“Patriotism can’t be our final spiritual shelter. I will not buy glass for the price of diamonds and I will never allow patriotism to triumph over humanity as long as I live.”
 – Rabindranath Tagore  

India has always had contending visions of nationalism and patriotism. On one hand, you have “Janani Janmabhomishcha, Swargadapi Gariyasi”, the nation as mother that is better than heaven. There is also the idea of “Vasudhaiva Kutumbkam”, the world as a family breaking out of the narrow boundaries of nation.

The campaign for the tricolour to be displayed in every Indian home to celebrate the 75th year of Independence reflects a view of nationalism as mere sets of symbols to be unthinkingly worshiped under the rubric of patriotism.

Contrast this with what Rabindranath Tagore argued about the darkness that lies at the heart of such a bhakti or worship. In his novel Ghare-Baire (Home and the World), later turned into a film by Satyajit Ray, the protagonist Nikhil says that when love for one’s country gives way to worship, or becomes a “sacred obligation”, then disaster is the inevitable outcome.

“I am willing to serve my country; but my worship I reserve for Right which is far greater than country,” he says, “To worship my country as a god is to bring curse upon it.”

So whenever the question of national, anti national, patriotism, flag or nationalism is talked about, we reach out for our Tagore. For him, idea of a nation and a national community was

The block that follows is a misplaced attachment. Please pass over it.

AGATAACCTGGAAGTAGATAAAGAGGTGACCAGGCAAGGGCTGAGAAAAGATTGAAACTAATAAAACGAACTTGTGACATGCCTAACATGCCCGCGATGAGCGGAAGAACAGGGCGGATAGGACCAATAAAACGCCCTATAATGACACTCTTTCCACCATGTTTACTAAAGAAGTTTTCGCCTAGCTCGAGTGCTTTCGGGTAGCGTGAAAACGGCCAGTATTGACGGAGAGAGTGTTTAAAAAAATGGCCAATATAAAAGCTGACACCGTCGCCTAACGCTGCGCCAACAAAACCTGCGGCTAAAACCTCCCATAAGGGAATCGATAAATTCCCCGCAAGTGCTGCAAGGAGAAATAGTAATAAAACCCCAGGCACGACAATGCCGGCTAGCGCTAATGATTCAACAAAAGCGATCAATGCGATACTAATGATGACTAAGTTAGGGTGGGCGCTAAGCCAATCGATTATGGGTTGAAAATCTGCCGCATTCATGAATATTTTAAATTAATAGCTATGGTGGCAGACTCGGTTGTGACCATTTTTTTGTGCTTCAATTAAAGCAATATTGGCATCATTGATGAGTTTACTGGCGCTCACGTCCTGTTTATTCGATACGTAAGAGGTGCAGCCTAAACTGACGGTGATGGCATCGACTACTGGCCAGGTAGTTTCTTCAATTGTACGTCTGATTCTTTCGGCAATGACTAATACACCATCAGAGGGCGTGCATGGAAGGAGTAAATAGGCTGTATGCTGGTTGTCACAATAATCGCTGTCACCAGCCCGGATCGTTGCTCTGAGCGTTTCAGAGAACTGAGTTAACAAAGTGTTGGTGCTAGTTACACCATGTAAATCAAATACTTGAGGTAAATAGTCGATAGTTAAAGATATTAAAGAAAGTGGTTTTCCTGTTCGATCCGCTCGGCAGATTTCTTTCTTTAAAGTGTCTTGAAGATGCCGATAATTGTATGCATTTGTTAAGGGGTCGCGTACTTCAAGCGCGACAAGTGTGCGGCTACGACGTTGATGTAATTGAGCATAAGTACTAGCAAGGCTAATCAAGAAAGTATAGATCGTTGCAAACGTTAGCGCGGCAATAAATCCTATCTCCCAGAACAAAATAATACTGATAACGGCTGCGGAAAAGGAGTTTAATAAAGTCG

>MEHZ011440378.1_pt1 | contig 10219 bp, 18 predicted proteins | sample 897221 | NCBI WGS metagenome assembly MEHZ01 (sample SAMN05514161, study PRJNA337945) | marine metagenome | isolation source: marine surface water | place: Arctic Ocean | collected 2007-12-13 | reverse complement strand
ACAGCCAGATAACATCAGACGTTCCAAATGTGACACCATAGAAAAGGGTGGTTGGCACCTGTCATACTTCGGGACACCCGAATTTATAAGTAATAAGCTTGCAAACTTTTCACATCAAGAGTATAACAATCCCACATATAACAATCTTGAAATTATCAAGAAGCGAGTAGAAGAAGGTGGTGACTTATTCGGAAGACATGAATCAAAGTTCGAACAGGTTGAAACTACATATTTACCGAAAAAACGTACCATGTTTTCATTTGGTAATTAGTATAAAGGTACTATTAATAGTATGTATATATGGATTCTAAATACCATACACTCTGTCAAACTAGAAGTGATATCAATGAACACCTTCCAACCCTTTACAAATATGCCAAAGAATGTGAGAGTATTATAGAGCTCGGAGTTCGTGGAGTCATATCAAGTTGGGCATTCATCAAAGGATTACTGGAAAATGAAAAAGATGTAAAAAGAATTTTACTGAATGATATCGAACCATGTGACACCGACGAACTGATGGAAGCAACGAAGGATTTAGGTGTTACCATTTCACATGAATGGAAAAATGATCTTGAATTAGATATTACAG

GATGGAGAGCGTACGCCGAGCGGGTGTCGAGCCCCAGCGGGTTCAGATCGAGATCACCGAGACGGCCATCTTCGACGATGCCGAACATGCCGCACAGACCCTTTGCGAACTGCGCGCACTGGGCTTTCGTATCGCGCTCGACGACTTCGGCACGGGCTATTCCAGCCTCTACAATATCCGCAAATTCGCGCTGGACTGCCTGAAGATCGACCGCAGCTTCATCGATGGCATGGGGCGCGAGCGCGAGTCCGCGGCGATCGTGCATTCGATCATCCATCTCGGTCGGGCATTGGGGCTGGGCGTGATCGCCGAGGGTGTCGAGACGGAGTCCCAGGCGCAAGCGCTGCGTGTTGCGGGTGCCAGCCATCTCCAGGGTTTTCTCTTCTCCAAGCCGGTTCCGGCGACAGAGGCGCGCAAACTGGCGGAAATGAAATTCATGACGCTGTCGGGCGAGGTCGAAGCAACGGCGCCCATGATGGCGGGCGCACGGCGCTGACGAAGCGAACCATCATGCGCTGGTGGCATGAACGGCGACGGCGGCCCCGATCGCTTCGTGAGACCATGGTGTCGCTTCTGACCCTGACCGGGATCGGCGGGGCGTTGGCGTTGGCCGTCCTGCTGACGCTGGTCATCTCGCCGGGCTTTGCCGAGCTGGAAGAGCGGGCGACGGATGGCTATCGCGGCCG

“Where the mind is without fear and the head is held high
Where knowledge is free
Where the world has not been broken up into fragments
By narrow domestic walls
Where words come out from the depth of truth
Where tireless striving stretches its arms towards perfection
Where the clear stream of reason has not lost its way
Into the dreary desert sand of dead habit
Where the mind is led forward by thee
Into ever-widening thought and action
Into that heaven of freedom, my Father, let my country awake.”  

Not just Har Ghar Tiranga, a flag in every home, And anyway even when we hoist our tricolour, the flag does not symbolise narrow ideas of a nation state but certain sets of universal humanist values rooted in rights of freedom, dissent, egalitarianism, secularism and multi-cultural India. Those are the values we need to hoist in every home.

Angela Rangad is a women’s and democratic rights activist in Meghalaya.